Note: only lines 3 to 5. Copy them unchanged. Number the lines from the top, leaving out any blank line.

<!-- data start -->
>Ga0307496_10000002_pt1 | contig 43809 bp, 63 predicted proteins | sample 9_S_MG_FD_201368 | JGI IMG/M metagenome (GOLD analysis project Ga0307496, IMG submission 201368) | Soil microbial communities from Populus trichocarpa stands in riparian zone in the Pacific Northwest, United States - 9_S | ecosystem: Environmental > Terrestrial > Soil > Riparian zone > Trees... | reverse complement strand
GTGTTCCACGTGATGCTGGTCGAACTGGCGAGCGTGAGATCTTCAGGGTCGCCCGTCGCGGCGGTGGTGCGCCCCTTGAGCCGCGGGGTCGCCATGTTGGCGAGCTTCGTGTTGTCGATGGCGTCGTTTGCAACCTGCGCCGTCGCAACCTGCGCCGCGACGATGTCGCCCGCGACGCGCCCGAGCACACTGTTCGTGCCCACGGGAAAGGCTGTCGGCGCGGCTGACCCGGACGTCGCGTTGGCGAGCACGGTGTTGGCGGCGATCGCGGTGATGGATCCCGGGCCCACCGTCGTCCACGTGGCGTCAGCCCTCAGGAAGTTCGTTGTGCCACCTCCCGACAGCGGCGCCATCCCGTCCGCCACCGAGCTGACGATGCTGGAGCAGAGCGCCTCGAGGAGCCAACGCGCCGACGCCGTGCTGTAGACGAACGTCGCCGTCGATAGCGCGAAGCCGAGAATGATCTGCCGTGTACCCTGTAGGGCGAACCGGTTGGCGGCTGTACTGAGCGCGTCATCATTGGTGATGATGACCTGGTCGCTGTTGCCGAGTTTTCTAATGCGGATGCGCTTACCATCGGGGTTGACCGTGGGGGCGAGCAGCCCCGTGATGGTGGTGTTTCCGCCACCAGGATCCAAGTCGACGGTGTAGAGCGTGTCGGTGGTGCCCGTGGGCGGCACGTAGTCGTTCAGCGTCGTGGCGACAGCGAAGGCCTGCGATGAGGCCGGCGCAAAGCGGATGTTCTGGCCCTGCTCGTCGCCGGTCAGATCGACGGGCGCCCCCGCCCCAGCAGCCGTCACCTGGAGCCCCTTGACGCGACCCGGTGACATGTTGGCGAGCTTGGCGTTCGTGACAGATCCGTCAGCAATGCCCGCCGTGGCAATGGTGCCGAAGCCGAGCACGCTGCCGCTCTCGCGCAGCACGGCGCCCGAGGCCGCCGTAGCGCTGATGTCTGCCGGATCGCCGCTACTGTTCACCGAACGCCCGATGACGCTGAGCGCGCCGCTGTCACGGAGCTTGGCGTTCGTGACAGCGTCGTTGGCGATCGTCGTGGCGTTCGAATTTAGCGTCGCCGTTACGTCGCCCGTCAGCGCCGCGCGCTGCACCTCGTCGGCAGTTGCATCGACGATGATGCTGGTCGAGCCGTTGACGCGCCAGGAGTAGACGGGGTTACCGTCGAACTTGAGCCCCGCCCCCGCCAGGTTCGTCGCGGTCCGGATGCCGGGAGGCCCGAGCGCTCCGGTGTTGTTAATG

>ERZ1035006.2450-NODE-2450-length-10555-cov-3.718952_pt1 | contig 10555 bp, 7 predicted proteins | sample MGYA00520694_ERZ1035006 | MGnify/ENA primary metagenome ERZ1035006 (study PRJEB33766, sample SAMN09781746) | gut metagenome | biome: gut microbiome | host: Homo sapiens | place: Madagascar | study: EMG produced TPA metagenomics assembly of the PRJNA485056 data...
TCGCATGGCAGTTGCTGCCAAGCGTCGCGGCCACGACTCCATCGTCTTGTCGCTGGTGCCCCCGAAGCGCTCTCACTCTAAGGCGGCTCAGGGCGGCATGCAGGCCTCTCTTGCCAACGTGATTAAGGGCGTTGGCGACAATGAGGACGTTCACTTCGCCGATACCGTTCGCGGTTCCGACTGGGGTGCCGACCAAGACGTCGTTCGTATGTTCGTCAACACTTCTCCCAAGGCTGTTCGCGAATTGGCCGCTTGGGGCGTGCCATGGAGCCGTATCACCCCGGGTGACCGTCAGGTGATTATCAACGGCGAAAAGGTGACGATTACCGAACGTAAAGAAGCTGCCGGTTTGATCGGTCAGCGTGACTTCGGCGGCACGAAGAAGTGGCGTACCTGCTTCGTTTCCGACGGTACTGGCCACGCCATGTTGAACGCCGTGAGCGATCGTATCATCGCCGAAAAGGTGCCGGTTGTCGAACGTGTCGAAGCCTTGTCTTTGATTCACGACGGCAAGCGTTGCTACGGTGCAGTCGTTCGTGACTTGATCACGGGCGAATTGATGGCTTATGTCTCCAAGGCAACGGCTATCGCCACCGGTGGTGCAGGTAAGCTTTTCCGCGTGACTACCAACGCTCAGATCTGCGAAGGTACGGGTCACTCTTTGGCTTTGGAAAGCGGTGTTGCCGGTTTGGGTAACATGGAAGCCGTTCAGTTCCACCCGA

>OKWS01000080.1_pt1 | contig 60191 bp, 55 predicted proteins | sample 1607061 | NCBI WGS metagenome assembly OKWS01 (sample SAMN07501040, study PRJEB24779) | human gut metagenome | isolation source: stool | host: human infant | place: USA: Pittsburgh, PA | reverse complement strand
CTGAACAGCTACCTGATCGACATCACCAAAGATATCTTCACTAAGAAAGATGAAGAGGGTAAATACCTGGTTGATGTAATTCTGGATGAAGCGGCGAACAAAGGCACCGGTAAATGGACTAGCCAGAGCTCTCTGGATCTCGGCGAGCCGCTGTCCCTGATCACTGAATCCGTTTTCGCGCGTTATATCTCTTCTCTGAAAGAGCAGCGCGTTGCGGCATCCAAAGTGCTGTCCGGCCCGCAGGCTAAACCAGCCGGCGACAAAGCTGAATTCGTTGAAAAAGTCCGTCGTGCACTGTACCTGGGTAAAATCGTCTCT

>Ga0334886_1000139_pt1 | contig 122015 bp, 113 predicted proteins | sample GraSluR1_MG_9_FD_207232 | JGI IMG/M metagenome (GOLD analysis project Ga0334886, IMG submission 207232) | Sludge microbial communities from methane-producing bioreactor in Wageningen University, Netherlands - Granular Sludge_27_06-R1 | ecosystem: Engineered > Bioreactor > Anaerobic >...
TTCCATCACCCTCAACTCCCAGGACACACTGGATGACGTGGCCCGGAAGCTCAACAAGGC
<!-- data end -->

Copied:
>ERZ1035006.2450-NODE-2450-length-10555-cov-3.718952_pt1 | contig 10555 bp, 7 predicted proteins | sample MGYA00520694_ERZ1035006 | MGnify/ENA primary metagenome ERZ1035006 (study PRJEB33766, sample SAMN09781746) | gut metagenome | biome: gut microbiome | host: Homo sapiens | place: Madagascar | study: EMG produced TPA metagenomics assembly of the PRJNA485056 data...
TCGCATGGCAGTTGCTGCCAAGCGTCGCGGCCACGACTCCATCGTCTTGTCGCTGGTGCCCCCGAAGCGCTCTCACTCTAAGGCGGCTCAGGGCGGCATGCAGGCCTCTCTTGCCAACGTGATTAAGGGCGTTGGCGACAATGAGGACGTTCACTTCGCCGATACCGTTCGCGGTTCCGACTGGGGTGCCGACCAAGACGTCGTTCGTATGTTCGTCAACACTTCTCCCAAGGCTGTTCGCGAATTGGCCGCTTGGGGCGTGCCATGGAGCCGTATCACCCCGGGTGACCGTCAGGTGATTATCAACGGCGAAAAGGTGACGATTACCGAACGTAAAGAAGCTGCCGGTTTGATCGGTCAGCGTGACTTCGGCGGCACGAAGAAGTGGCGTACCTGCTTCGTTTCCGACGGTACTGGCCACGCCATGTTGAACGCCGTGAGCGATCGTATCATCGCCGAAAAGGTGCCGGTTGTCGAACGTGTCGAAGCCTTGTCTTTGATTCACGACGGCAAGCGTTGCTACGGTGCAGTCGTTCGTGACTTGATCACGGGCGAATTGATGGCTTATGTCTCCAAGGCAACGGCTATCGCCACCGGTGGTGCAGGTAAGCTTTTCCGCGTGACTACCAACGCTCAGATCTGCGAAGGTACGGGTCACTCTTTGGCTTTGGAAAGCGGTGTTGCCGGTTTGGGTAACATGGAAGCCGTTCAGTTCCACCCGA

>OKWS01000080.1_pt1 | contig 60191 bp, 55 predicted proteins | sample 1607061 | NCBI WGS metagenome assembly OKWS01 (sample SAMN07501040, study PRJEB24779) | human gut metagenome | isolation source: stool | host: human infant | place: USA: Pittsburgh, PA | reverse complement strand